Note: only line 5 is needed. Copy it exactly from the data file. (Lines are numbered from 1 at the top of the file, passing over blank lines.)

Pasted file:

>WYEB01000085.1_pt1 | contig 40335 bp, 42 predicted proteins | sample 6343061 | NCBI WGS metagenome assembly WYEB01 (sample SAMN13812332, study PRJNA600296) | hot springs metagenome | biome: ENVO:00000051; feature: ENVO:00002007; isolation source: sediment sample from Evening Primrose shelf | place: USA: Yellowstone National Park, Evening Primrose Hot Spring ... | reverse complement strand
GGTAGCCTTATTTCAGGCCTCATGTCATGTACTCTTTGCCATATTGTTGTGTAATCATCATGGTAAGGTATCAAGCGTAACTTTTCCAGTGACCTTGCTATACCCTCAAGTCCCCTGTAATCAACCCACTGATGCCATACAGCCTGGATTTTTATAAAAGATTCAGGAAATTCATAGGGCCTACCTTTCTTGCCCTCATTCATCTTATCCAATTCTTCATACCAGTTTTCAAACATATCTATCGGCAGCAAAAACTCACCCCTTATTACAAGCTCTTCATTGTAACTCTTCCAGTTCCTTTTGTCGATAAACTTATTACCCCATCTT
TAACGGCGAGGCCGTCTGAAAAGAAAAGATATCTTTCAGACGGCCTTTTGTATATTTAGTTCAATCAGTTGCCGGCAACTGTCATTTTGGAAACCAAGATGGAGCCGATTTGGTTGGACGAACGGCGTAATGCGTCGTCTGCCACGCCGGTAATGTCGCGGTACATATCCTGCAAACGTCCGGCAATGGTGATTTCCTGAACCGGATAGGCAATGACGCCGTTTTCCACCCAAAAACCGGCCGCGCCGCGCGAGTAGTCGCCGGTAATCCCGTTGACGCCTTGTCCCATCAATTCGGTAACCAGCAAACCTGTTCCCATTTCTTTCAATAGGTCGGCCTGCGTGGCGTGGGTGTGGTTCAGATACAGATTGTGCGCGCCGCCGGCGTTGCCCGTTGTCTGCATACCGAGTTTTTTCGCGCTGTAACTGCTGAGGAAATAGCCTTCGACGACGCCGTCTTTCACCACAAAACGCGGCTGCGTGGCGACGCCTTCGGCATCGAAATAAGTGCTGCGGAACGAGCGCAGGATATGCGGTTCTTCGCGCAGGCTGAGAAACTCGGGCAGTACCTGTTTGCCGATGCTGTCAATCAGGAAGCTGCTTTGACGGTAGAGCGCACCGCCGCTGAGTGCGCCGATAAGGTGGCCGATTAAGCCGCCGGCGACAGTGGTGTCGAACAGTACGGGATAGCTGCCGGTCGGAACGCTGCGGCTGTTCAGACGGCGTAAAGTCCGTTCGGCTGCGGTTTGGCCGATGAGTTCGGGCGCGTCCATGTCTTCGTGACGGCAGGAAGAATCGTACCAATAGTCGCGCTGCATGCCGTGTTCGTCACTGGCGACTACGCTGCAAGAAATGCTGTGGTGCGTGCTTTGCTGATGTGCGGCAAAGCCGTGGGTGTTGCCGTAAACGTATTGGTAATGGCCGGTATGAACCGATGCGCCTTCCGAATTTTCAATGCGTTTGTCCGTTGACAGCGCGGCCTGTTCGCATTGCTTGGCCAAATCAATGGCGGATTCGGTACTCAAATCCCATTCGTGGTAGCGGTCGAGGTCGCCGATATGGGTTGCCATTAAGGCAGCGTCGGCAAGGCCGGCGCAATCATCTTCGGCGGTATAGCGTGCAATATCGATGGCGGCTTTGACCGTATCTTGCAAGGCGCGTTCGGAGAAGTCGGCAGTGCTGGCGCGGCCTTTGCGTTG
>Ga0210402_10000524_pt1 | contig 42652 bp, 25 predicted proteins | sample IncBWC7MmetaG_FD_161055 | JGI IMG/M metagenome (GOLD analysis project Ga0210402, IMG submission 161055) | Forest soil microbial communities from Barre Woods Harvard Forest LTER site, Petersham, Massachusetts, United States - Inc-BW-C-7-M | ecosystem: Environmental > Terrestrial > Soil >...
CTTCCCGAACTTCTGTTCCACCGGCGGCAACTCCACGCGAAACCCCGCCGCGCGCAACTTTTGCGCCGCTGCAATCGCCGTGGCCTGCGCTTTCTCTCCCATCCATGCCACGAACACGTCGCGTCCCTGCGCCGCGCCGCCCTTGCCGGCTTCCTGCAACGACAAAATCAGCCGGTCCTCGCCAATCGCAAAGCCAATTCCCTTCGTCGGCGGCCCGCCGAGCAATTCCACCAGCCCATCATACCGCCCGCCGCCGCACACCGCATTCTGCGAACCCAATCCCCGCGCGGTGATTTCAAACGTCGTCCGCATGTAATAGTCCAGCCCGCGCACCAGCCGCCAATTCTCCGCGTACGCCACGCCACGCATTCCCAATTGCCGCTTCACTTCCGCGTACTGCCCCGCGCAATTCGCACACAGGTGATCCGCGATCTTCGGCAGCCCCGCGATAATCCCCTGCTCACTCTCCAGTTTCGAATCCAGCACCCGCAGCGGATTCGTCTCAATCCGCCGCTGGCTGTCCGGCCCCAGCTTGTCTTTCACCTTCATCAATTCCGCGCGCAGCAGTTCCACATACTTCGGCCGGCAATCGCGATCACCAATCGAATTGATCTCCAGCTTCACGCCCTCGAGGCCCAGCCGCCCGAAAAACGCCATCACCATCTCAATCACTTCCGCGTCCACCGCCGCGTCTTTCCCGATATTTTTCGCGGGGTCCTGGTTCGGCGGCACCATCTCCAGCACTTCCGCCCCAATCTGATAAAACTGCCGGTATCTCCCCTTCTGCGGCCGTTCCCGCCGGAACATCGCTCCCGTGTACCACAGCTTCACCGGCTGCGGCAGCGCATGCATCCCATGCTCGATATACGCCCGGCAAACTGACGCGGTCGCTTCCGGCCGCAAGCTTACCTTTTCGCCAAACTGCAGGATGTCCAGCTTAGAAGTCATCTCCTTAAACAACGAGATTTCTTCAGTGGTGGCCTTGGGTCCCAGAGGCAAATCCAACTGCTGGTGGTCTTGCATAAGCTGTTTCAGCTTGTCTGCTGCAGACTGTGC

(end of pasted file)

CTTCCCGAACTTCTGTTCCACCGGCGGCAACTCCACGCGAAACCCCGCCGCGCGCAACTTTTGCGCCGCTGCAATCGCCGTGGCCTGCGCTTTCTCTCCCATCCATGCCACGAACACGTCGCGTCCCTGCGCCGCGCCGCCCTTGCCGGCTTCCTGCAACGACAAAATCAGCCGGTCCTCGCCAATCGCAAAGCCAATTCCCTTCGTCGGCGGCCCGCCGAGCAATTCCACCAGCCCATCATACCGCCCGCCGCCGCACACCGCATTCTGCGAACCCAATCCCCGCGCGGTGATTTCAAACGTCGTCCGCATGTAATAGTCCAGCCCGCGCACCAGCCGCCAATTCTCCGCGTACGCCACGCCACGCATTCCCAATTGCCGCTTCACTTCCGCGTACTGCCCCGCGCAATTCGCACACAGGTGATCCGCGATCTTCGGCAGCCCCGCGATAATCCCCTGCTCACTCTCCAGTTTCGAATCCAGCACCCGCAGCGGATTCGTCTCAATCCGCCGCTGGCTGTCCGGCCCCAGCTTGTCTTTCACCTTCATCAATTCCGCGCGCAGCAGTTCCACATACTTCGGCCGGCAATCGCGATCACCAATCGAATTGATCTCCAGCTTCACGCCCTCGAGGCCCAGCCGCCCGAAAAACGCCATCACCATCTCAATCACTTCCGCGTCCACCGCCGCGTCTTTCCCGATATTTTTCGCGGGGTCCTGGTTCGGCGGCACCATCTCCAGCACTTCCGCCCCAATCTGATAAAACTGCCGGTATCTCCCCTTCTGCGGCCGTTCCCGCCGGAACATCGCTCCCGTGTACCACAGCTTCACCGGCTGCGGCAGCGCATGCATCCCATGCTCGATATACGCCCGGCAAACTGACGCGGTCGCTTCCGGCCGCAAGCTTACCTTTTCGCCAAACTGCAGGATGTCCAGCTTAGAAGTCATCTCCTTAAACAACGAGATTTCTTCAGTGGTGGCCTTGGGTCCCAGAGGCAAATCCAACTGCTGGTGGTCTTGCATAAGCTGTTTCAGCTTGTCTGCTGCAGACTGTGC